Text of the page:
Clyde Butcher at Ding Darling Refuge

World-renowned nature photographer Clyde Butcher will have a special exhibition of his works at the Ding Darling Wildlife Refuge beginning November 13, 2019.

Copyright Clyde Butcher Ghost Orchid

Butcher’s exhibition, The American Everglades, is part of the Refuge’s 75th-anniversary celebration. The exhibition will run from November 13, 2019, through February 5, 2020.

The public is invited to attend the opening reception of the exhibition, starting at 9 am. It will be held in the Visitor & Education Center. The celebration will include refreshments, and the opportunity to meet the photographer who will also be available to sign his books. The 35-piece photo exhibition will be open from 9 am until 4 pm daily. Clyde will also be giving two lectures on January 24, 2020, at 10 am and 1 pm.

This expansive wilderness collection represents the many years Clyde spent exploring the remote regions of the Everglades, experiencing its changes. It is a diverse and complex territory which reveals its beauty in many ways. His photographs reveal wild and natural places where few humans have ventured, and the images capture remarkable solitude and wonder.

The Everglades is one of the largest wetlands in the world and the largest subtropical wilderness in the United States. The Everglades has perhaps most importantly become a beacon for conservation. The underlying message of the exhibit is the fragility of the Everglades as a habitat, and the importance of maintaining it in the pristine manner shown in the photography.

“Clyde Butcher’s remarkable photographs give us access to nature we rarely see or experience. They not only reveal the intimate and majestic beauty of the Everglades–and the need to save this fragile environment–they also remind us of the abiding kinship we mortals share when we work together to preserve these magnificent places. Butcher’s art is a national treasure.” –Ken Burns, Emmy Award-winning filmmaker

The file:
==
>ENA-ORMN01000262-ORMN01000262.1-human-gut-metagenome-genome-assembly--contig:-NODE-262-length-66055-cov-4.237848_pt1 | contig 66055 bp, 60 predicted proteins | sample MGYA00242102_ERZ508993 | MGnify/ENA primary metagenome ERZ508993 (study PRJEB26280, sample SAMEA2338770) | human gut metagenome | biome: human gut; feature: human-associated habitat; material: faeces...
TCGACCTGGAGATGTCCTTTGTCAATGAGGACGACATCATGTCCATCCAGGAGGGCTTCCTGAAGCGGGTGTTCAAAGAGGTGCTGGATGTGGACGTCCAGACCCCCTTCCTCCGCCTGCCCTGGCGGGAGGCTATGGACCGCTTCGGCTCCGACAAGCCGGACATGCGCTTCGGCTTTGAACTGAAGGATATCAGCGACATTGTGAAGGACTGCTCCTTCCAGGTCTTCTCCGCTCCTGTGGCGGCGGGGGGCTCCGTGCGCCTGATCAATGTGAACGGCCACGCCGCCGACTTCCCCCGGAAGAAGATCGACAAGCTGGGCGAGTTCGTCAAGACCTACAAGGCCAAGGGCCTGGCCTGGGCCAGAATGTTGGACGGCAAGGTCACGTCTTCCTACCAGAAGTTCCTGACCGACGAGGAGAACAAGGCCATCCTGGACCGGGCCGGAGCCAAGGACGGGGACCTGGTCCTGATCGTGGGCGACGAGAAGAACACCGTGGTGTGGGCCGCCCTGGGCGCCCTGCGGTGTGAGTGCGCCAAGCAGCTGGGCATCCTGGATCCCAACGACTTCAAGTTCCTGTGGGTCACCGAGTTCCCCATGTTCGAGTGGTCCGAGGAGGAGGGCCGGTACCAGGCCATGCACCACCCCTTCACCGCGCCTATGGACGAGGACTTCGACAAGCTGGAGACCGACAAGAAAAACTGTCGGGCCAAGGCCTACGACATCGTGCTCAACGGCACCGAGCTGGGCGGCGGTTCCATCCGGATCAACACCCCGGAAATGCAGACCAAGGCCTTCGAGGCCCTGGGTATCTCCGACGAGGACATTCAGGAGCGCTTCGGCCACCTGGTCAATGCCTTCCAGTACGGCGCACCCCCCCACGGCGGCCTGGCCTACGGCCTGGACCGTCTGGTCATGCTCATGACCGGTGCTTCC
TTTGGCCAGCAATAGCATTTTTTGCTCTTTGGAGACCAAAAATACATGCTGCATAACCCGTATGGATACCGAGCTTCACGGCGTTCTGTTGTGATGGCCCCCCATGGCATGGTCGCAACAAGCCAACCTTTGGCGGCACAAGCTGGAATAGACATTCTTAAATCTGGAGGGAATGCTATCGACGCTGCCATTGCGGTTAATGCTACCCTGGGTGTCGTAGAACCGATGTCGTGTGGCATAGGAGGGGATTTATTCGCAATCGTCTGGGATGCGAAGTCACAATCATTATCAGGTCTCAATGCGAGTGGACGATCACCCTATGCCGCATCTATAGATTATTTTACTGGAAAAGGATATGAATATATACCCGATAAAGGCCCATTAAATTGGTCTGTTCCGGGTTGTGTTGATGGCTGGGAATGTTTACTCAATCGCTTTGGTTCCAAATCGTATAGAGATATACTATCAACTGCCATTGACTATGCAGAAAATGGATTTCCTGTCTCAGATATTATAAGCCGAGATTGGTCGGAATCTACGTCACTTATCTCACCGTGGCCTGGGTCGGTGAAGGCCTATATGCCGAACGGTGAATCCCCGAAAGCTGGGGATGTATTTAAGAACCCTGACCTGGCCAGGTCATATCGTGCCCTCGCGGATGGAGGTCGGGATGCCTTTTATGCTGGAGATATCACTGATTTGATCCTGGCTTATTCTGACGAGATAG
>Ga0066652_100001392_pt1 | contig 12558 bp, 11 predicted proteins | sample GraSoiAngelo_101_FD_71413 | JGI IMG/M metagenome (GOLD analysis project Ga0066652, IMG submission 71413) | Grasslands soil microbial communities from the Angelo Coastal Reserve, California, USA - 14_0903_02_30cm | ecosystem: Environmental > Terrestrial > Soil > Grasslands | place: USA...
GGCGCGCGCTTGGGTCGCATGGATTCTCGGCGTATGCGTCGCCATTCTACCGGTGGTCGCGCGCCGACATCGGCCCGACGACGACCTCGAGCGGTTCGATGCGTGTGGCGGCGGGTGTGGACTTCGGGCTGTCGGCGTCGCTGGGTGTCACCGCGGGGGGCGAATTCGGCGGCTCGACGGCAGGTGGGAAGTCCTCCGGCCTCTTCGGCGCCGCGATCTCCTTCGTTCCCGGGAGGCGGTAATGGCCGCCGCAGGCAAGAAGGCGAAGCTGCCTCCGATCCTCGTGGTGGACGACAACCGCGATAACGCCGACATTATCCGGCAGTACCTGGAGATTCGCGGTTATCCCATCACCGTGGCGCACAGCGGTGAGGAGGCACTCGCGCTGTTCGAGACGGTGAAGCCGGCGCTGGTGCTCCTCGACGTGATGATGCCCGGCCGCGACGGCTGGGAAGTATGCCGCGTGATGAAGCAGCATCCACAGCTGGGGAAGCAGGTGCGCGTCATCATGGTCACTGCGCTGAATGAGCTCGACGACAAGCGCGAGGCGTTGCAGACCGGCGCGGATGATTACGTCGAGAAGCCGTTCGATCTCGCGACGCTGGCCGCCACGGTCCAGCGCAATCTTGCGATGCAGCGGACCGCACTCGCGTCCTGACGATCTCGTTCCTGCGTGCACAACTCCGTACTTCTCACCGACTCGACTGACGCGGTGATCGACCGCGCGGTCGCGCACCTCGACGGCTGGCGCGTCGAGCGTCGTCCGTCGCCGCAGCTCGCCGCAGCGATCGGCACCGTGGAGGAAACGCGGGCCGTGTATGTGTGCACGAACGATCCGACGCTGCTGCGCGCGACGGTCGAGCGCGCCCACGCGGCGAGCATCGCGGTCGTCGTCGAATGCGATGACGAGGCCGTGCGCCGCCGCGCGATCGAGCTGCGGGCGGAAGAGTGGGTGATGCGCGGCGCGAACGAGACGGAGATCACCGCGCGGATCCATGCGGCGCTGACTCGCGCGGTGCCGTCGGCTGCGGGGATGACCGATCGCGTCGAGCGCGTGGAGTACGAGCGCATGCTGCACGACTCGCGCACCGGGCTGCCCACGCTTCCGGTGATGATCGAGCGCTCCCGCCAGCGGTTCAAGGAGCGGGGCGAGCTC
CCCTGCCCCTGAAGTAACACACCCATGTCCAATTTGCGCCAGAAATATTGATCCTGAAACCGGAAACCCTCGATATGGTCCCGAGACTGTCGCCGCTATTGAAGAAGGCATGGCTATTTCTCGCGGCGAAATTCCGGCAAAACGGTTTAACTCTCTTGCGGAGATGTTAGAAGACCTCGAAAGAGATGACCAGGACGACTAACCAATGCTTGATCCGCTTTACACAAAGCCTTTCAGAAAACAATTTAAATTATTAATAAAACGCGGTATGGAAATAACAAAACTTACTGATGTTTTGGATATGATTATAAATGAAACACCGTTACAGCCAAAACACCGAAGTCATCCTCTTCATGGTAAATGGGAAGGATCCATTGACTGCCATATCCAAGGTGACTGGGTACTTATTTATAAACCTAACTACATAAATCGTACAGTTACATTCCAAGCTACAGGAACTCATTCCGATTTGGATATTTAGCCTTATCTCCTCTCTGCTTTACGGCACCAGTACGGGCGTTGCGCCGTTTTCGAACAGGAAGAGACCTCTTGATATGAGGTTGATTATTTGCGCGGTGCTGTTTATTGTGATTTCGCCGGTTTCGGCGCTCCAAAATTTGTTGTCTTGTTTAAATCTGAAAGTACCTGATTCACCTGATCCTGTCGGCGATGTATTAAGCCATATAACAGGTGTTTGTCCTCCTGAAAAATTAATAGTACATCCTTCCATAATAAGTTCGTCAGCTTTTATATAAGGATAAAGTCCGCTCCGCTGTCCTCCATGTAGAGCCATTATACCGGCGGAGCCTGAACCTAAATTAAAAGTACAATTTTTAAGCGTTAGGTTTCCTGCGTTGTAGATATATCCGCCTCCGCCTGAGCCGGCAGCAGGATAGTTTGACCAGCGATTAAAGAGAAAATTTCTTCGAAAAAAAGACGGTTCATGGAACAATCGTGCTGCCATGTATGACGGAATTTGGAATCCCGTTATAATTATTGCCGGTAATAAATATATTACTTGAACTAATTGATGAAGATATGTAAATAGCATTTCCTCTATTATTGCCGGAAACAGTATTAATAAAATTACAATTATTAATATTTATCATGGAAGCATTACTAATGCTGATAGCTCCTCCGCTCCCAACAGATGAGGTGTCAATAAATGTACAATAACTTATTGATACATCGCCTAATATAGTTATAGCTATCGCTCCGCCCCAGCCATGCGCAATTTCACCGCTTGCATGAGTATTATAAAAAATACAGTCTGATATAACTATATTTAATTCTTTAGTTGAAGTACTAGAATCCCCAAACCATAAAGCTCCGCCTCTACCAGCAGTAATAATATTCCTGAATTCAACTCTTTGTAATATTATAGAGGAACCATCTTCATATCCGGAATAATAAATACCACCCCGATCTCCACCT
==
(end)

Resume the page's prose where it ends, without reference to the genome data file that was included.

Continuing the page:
Ding Darling Wildlife Refuge is located at 1 Wildlife Drive, Sanibel (off of Tarpon Bay Road). For more information, call (239) 472-1100 or click on the link below.

More About Clyde Butcher

Clyde Butcher is an architect by training, but his difficulty in doing architectural drawings led him to photography. His early work was in color, but an Ansel Adams photography exhibit at Yosemite opened his eyes to the beauty of black and white images. Clyde left the architecture field in 1970 and began exhibiting his black and white photographs at art festivals.

In 1971 Clyde established his second business, Eye Encounter, Inc., and began selling his photographs as wall decor to department stores such as Montgomery-Wards, J.C. Penny’s, and Sears. To enhance sales, he began to use color film, and also a 5″x7″ view camera. That business was sold in 1977.

In 1983 Clyde began photographing Florida beaches, still using color film. It wasn’t until a visit to Tom Gaskin’s Cypress Knee Museum in 1984, a roadside attraction in central Florida, that Clyde was introduced to a new side of Florida. He states, after strolling on the boardwalk through a primeval cypress swamp, “a whole new world was opened up for me”. Next, Oscar Thompson, a Florida native, introduced Clyde to the Big Cypress National Preserve and the Everglades by taking Clyde on his first walk in the swamp. After his immersion into the beauty he found so mysterious and primeval, Clyde was then inspired to take black and white photographs of the swamp.



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